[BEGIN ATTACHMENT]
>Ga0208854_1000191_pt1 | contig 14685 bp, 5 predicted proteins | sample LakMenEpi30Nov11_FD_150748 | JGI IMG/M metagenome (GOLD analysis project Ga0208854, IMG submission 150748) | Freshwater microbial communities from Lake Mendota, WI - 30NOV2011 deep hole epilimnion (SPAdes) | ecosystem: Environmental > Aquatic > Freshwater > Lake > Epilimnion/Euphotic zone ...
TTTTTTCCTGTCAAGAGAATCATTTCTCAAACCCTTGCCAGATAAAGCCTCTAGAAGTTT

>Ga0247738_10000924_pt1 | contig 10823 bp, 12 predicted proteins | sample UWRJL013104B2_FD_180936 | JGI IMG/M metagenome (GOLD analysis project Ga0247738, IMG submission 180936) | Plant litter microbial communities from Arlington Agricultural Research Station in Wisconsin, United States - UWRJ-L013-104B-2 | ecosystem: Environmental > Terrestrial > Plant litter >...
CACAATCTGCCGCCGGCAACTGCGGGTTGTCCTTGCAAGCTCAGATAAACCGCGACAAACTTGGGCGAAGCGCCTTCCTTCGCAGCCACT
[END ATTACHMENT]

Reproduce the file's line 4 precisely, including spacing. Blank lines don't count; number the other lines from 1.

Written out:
CACAATCTGCCGCCGGCAACTGCGGGTTGTCCTTGCAAGCTCAGATAAACCGCGACAAACTTGGGCGAAGCGCCTTCCTTCGCAGCCACT